• CCHEMISTRY; METALLURGY
    • C23COATING METALLIC MATERIAL; COATING MATERIAL WITH METALLIC MATERIAL; CHEMICAL SURFACE TREATMENT; DIFFUSION TREATMENT OF METALLIC MATERIAL; COATING BY VACUUM EVAPORATION, BY SPUTTERING, BY ION IMPLANTATION OR BY CHEMICAL VAPOUR DEPOSITION, IN GENERAL; INHIBITING CORROSION OF METALLIC MATERIAL OR INCRUSTATION IN GENERAL
    • C23CCOATING METALLIC MATERIAL; COATING MATERIAL WITH METALLIC MATERIAL; SURFACE TREATMENT OF METALLIC MATERIAL BY DIFFUSION INTO THE SURFACE, BY CHEMICAL CONVERSION OR SUBSTITUTION; COATING BY VACUUM EVAPORATION, BY SPUTTERING, BY ION IMPLANTATION OR BY CHEMICAL VAPOUR DEPOSITION, IN GENERAL
    • C23C16/00Chemical coating by decomposition of gaseous compounds, without leaving reaction products of surface material in the coating, i.e. chemical vapour deposition [CVD] processes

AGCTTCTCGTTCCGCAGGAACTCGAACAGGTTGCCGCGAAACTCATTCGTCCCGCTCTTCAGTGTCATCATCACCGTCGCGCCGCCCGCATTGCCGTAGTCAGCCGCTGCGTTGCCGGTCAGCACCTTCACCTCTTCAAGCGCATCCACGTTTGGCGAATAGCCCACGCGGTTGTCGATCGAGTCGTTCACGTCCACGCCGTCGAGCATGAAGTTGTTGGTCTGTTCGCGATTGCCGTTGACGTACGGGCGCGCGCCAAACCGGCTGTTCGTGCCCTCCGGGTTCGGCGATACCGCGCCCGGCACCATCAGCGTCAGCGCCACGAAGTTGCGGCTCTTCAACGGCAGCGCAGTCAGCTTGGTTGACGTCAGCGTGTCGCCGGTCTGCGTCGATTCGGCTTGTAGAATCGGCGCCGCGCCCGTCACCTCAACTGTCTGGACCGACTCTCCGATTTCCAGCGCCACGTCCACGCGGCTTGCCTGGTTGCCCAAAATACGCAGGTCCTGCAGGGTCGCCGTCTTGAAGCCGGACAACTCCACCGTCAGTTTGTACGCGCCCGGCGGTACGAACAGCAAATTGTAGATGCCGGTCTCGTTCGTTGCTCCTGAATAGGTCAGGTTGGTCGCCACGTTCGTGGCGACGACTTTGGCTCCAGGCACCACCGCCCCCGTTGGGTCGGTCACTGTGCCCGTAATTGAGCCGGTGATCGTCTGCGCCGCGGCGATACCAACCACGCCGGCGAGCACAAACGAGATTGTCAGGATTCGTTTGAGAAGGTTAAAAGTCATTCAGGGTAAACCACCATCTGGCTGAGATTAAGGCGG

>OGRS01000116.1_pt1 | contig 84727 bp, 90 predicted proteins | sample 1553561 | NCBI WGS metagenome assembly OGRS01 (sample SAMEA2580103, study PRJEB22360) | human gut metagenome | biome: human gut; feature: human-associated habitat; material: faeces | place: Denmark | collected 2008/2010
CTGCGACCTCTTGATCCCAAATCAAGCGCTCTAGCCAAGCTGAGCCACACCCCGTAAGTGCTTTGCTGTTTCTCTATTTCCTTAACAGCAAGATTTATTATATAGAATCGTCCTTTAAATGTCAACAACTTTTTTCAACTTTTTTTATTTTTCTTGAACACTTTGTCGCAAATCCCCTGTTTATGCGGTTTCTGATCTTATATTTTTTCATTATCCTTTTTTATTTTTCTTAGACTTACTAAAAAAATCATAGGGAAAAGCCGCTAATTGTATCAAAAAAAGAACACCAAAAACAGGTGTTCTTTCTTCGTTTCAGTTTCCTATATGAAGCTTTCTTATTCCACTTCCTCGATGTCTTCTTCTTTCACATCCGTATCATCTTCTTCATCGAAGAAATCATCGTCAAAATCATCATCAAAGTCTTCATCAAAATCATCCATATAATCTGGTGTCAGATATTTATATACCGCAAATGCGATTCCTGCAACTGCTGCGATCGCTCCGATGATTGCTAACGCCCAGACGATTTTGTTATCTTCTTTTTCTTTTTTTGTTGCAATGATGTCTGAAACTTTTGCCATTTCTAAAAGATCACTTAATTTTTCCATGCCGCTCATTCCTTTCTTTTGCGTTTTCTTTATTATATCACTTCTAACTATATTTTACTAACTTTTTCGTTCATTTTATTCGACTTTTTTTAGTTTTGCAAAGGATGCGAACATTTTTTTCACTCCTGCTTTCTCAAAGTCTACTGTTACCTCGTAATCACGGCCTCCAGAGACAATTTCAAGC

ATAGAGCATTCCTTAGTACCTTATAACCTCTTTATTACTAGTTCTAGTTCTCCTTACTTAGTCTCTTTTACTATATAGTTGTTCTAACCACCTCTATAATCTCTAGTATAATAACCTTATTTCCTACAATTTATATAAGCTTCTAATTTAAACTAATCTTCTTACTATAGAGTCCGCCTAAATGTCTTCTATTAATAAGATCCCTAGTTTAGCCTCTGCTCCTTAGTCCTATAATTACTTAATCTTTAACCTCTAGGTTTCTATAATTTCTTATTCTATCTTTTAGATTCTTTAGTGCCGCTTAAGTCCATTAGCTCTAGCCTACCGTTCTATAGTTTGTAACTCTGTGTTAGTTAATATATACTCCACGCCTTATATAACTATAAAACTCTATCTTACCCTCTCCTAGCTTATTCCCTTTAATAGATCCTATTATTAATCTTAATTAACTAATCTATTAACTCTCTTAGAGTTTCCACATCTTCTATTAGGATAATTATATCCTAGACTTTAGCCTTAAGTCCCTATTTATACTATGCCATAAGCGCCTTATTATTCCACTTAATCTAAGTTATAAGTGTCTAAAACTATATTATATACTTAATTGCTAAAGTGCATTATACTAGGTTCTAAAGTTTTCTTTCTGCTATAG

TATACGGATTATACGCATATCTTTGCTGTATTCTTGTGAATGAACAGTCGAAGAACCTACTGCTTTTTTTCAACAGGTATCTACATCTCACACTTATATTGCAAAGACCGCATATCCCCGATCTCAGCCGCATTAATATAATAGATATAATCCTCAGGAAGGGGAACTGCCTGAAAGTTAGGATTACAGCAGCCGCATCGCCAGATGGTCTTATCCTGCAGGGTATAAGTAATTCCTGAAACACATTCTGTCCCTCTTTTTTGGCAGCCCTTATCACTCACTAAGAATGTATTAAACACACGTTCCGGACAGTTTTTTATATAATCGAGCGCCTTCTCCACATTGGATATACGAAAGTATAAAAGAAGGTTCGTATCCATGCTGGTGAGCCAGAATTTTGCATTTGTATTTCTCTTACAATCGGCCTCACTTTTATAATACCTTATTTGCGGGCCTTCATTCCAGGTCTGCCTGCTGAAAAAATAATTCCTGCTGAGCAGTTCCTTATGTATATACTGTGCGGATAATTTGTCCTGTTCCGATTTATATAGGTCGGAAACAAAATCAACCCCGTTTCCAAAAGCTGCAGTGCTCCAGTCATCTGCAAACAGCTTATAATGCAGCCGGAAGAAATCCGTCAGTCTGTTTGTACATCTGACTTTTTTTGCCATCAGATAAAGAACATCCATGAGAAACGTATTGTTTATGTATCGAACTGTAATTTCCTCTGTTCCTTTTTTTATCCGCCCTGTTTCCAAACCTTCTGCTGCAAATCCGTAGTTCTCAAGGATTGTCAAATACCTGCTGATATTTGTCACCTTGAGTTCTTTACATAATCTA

• C23C16/44Chemical coating by decomposition of gaseous compounds, without leaving reaction products of surface material in the coating, i.e. chemical vapour deposition [CVD] processes characterised by the method of coating
    • C23C16/455Chemical coating by decomposition of gaseous compounds, without leaving reaction products of surface material in the coating, i.e. chemical vapour deposition [CVD] processes characterised by the method of coating characterised by the method used for introducing gases into reaction chamber or for modifying gas flows in reaction chamber
    • C23C16/45523Pulsed gas flow or change of composition over time
    • C23C16/45525Atomic layer deposition [ALD]
    • CCHEMISTRY; METALLURGY
    • C23COATING METALLIC MATERIAL; COATING MATERIAL WITH METALLIC MATERIAL; CHEMICAL SURFACE TREATMENT; DIFFUSION TREATMENT OF METALLIC MATERIAL; COATING BY VACUUM EVAPORATION, BY SPUTTERING, BY ION IMPLANTATION OR BY CHEMICAL VAPOUR DEPOSITION, IN GENERAL; INHIBITING CORROSION OF METALLIC MATERIAL OR INCRUSTATION IN GENERAL